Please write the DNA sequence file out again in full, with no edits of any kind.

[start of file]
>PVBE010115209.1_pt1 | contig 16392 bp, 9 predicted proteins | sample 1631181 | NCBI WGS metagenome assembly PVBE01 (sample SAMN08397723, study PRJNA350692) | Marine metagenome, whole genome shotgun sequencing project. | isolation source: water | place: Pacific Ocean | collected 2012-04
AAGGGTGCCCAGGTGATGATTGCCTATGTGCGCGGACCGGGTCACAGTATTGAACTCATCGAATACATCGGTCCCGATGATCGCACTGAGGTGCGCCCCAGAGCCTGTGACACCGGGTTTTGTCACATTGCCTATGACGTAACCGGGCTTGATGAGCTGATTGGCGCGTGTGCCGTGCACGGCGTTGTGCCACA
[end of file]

>PVBE010115209.1_pt1 | contig 16392 bp, 9 predicted proteins | sample 1631181 | NCBI WGS metagenome assembly PVBE01 (sample SAMN08397723, study PRJNA350692) | Marine metagenome, whole genome shotgun sequencing project. | isolation source: water | place: Pacific Ocean | collected 2012-04
AAGGGTGCCCAGGTGATGATTGCCTATGTGCGCGGACCGGGTCACAGTATTGAACTCATCGAATACATCGGTCCCGATGATCGCACTGAGGTGCGCCCCAGAGCCTGTGACACCGGGTTTTGTCACATTGCCTATGACGTAACCGGGCTTGATGAGCTGATTGGCGCGTGTGCCGTGCACGGCGTTGTGCCACA